Wednesday, March 18, 2015


Roads to Regrettability : Homegrown International Heroes
The League of Regrettable Heroes – soon to be published by Quirk Books and written by yours truly – features write-ups on 100 of comicdom’s weirdest, most unfortunate, most misunderstood and flat-out strangest  superheroes. The book debuts June 2, 2015, so in the meantime let’s discuss the many paths a character can take on the road to regrettability. 

America loves an anti-hero – up to a point. Superheroes who skirted the edge, like Wolverine or the Punisher, have proven more than capable of capturing the comic-reading public’s attention, but there’s almost a built-in timer for heroes whose penchant for fatality and cruelty exceed that of their foes. Eventually, a character like the Punisher, who may have begun his career as an edgy new take on the superhero genre better reflecting the sifting morality of the modern day, eventually becomes a problem that has to be addressed.

Here's THIS terrifying old murderer.
After all, what’s the distinction between a hero who threatens, maims, tortures and kills his enemies, his enemies’ henchpersons, their contacts, their messengers, their backers and their allies, and a bad guy? Besides, what happens when you have a hero who kills his villains? Well, realistically, you run out of villains. Some fun.

Of course, the hero who kills isn’t native to the modern day. Possibly the most famous straight-up murderer in the ranks of herodom was always The Shadow, a pulp hero who leapt into battle with both guns blazing. His later entries into comics kept the Shadow’s madcap thrill for high body counts, but his brief run as a character published by – of all things – Archie Comics put a different twist on the character. Now a spy fighting America’s enemies with clever gadgets, the Shadow even lost his unnerving laugh along with his daisy-pushing penchant.

A few homicidal heroes who didn’t enjoy such long careers, though, include:

The short-lived and short-statured Golden Age hero The Black Dwarf (later rechristened The Blue Monk) not only planted his foes six feet under, he did it gruesomely and gleefully. Backed by a squad of crooks-turned-crimefighters, the Dwarf made his point by masquerading as a crimelord and then dispatching his supposed rivals with everything from a hangman’s noose to a sharp stiletto (and, of course, faithful ol’ lead). Even more off-putting may have been Mother Hubbard, a genuine witch who fought the typical Nazi baddies of the day, but also supernatural menaces and weirdos whose forays into crime involved – and no joke here – stealing children’s eyes and eating babies. Gruesome goes two ways, I guess.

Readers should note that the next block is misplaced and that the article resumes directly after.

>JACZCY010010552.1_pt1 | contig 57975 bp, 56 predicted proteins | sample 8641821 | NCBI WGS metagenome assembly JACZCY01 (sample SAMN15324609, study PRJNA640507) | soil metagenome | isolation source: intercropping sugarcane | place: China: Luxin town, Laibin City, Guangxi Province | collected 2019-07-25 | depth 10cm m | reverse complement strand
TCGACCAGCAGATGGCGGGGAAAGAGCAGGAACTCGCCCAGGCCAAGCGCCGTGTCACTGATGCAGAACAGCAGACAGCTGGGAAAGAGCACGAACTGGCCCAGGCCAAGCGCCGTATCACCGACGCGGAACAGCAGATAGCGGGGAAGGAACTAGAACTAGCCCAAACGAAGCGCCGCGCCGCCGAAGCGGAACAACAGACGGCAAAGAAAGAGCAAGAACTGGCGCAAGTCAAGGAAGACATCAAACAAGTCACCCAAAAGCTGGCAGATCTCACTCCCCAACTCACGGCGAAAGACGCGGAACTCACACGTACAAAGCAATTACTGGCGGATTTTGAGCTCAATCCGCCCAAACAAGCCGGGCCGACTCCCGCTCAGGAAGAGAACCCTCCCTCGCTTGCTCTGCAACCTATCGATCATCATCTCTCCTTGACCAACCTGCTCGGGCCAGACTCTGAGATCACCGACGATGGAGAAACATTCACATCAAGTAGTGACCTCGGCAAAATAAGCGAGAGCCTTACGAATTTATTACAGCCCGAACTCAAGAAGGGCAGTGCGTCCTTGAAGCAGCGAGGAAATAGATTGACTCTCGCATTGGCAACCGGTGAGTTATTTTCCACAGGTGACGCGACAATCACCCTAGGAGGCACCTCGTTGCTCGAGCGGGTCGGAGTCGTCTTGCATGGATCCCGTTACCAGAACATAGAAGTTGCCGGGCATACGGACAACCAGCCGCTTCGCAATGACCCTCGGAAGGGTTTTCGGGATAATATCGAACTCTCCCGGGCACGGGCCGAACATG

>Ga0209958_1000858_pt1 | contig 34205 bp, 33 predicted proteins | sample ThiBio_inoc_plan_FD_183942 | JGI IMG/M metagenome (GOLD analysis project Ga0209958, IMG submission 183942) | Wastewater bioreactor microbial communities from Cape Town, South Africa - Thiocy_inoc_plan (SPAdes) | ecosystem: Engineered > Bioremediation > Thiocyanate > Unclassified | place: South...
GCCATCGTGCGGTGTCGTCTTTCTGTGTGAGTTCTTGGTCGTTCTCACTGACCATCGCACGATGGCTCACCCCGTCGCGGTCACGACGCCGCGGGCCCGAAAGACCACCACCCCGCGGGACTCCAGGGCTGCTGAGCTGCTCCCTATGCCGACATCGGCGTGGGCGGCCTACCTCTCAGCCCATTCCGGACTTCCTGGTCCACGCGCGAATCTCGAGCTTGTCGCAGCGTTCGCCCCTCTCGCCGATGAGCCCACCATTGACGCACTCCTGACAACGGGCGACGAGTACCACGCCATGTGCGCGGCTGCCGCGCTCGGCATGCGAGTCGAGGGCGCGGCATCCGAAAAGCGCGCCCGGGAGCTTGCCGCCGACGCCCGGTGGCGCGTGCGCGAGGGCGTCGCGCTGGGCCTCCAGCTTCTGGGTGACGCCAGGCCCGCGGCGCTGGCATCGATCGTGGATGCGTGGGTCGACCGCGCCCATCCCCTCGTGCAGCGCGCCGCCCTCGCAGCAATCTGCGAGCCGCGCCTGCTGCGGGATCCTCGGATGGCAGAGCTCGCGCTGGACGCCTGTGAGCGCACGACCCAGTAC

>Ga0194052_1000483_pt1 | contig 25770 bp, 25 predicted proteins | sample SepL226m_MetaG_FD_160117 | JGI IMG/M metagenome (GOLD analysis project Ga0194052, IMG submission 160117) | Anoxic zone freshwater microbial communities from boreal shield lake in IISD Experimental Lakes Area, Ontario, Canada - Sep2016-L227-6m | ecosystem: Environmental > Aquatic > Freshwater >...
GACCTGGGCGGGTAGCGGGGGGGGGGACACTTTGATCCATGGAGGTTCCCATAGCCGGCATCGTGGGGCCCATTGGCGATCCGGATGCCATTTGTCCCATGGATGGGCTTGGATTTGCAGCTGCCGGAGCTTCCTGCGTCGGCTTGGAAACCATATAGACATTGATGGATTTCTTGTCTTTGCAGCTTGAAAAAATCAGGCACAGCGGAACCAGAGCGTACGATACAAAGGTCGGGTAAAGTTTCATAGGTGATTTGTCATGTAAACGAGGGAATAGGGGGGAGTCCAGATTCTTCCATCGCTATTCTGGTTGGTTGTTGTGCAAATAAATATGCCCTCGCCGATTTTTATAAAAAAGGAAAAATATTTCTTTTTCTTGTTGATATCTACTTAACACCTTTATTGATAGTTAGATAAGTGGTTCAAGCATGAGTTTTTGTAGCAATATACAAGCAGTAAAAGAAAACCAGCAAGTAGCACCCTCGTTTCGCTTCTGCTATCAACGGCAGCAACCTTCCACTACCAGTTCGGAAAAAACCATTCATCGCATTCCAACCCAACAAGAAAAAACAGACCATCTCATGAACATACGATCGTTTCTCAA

The "H" in "SHAZAM" stands for "Huckin' guys off
of the roof of a parking garage."
The Conqueror, a patriotic super-hero from the 1940s, was frequently portrayed choking the life out of Nazi soldiers with his bare hands, assuming he wasn’t tearing into them with machine gun fire. This was a brand of fatality which wasn’t uncommon back in the Forties, and for the Conqueror it was a distraction on his main mission: to kill Hitler at any costs!

Alternatively, some heroes have walked away from the blood on their hands. Possibly the best example of a hero who kills and then gives it up is Captain Marvel, famously the most kid-friendly long-running superhero of all time (if you ignore all the racism in those old comics and, oh boy, was there a lot to ignore). When his adventures were translated to film, Cap took no guff from baddies of any stripe. Despite having powers which made him the world’s mightiest mortal, he was pretty happy to mow down a rampaging group  of desert nomads with a machine gun and, later on, fling a gangster off a roof. Holy Moley indeed!


BillyWitchDoctor said...

if you ignore all the racism in those old comics and, oh boy, was there a lot to ignore

You ain't kiddin'. Only a few months ago, Seanbaby wrote an article for Cracked that exposed me to Billy Batson's 'valet' Steamboat for the very first time. Even though I was already familiar with Timely Comics' Whitewash and 'Slow-Motion' Jones and all the other horrible stereotypes of the "Golden" Age (not to mention Billy's own use of blackface as a disguise), that was a huge, painful kick in the beanbag to me. It's good to have that one 1940s Justice Society story and that Batman PSA which openly celebrate diversity, just so I can whimper #notallgoldenagecomicbooks, y'know?

*glances through comments in political forums comparing the President of the United States and his wife and children to animals*

...And we've come such a long, long way since then, haven't we? *sigh*

Calamity Jon said...

Y'know, you're making me think I oughtta write up something for the original Captain Marvel vs the Monster Society of Evil arc, which is a tremendous accomplishment, a fun adventure and also the single most broadly racist comic story I'd ever read. Reading my copy was the first time I encountered someone being racist about the Scottish ...

neofishboy said...

This may have been mine:

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